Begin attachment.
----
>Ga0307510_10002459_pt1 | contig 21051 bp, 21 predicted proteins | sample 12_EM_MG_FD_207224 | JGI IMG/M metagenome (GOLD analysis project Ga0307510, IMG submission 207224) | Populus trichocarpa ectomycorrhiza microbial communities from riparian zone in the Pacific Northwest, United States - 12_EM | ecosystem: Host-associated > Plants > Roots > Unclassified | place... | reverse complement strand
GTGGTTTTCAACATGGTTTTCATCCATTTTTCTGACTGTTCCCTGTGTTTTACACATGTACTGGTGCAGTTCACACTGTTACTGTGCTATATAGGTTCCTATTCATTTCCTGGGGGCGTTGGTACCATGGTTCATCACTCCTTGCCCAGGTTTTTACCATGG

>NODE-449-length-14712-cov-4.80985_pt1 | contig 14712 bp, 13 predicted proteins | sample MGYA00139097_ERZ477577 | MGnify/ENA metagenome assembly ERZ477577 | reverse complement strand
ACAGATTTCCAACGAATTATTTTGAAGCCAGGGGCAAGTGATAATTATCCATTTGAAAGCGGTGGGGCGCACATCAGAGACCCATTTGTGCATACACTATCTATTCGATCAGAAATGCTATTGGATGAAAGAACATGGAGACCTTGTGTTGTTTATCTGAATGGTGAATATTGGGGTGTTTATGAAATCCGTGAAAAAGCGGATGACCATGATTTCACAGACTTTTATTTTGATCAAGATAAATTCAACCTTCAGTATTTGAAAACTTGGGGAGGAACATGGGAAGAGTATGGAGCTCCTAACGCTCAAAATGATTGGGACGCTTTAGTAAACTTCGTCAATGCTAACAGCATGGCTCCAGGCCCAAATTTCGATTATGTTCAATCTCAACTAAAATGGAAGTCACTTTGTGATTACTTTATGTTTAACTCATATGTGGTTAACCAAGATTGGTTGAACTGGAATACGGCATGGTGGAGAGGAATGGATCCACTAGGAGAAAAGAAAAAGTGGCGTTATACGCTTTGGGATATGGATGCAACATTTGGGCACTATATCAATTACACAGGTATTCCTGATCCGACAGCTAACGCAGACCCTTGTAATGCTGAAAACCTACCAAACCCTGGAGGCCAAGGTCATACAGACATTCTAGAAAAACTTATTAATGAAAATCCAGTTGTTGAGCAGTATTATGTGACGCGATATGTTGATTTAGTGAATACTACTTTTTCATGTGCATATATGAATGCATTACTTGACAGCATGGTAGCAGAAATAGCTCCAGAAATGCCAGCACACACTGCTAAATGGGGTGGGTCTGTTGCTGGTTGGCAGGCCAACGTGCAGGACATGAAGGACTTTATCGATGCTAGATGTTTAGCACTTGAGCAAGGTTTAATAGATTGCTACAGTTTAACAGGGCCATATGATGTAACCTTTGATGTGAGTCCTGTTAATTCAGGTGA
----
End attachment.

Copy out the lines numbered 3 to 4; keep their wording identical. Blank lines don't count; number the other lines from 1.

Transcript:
>NODE-449-length-14712-cov-4.80985_pt1 | contig 14712 bp, 13 predicted proteins | sample MGYA00139097_ERZ477577 | MGnify/ENA metagenome assembly ERZ477577 | reverse complement strand
ACAGATTTCCAACGAATTATTTTGAAGCCAGGGGCAAGTGATAATTATCCATTTGAAAGCGGTGGGGCGCACATCAGAGACCCATTTGTGCATACACTATCTATTCGATCAGAAATGCTATTGGATGAAAGAACATGGAGACCTTGTGTTGTTTATCTGAATGGTGAATATTGGGGTGTTTATGAAATCCGTGAAAAAGCGGATGACCATGATTTCACAGACTTTTATTTTGATCAAGATAAATTCAACCTTCAGTATTTGAAAACTTGGGGAGGAACATGGGAAGAGTATGGAGCTCCTAACGCTCAAAATGATTGGGACGCTTTAGTAAACTTCGTCAATGCTAACAGCATGGCTCCAGGCCCAAATTTCGATTATGTTCAATCTCAACTAAAATGGAAGTCACTTTGTGATTACTTTATGTTTAACTCATATGTGGTTAACCAAGATTGGTTGAACTGGAATACGGCATGGTGGAGAGGAATGGATCCACTAGGAGAAAAGAAAAAGTGGCGTTATACGCTTTGGGATATGGATGCAACATTTGGGCACTATATCAATTACACAGGTATTCCTGATCCGACAGCTAACGCAGACCCTTGTAATGCTGAAAACCTACCAAACCCTGGAGGCCAAGGTCATACAGACATTCTAGAAAAACTTATTAATGAAAATCCAGTTGTTGAGCAGTATTATGTGACGCGATATGTTGATTTAGTGAATACTACTTTTTCATGTGCATATATGAATGCATTACTTGACAGCATGGTAGCAGAAATAGCTCCAGAAATGCCAGCACACACTGCTAAATGGGGTGGGTCTGTTGCTGGTTGGCAGGCCAACGTGCAGGACATGAAGGACTTTATCGATGCTAGATGTTTAGCACTTGAGCAAGGTTTAATAGATTGCTACAGTTTAACAGGGCCATATGATGTAACCTTTGATGTGAGTCCTGTTAATTCAGGTGA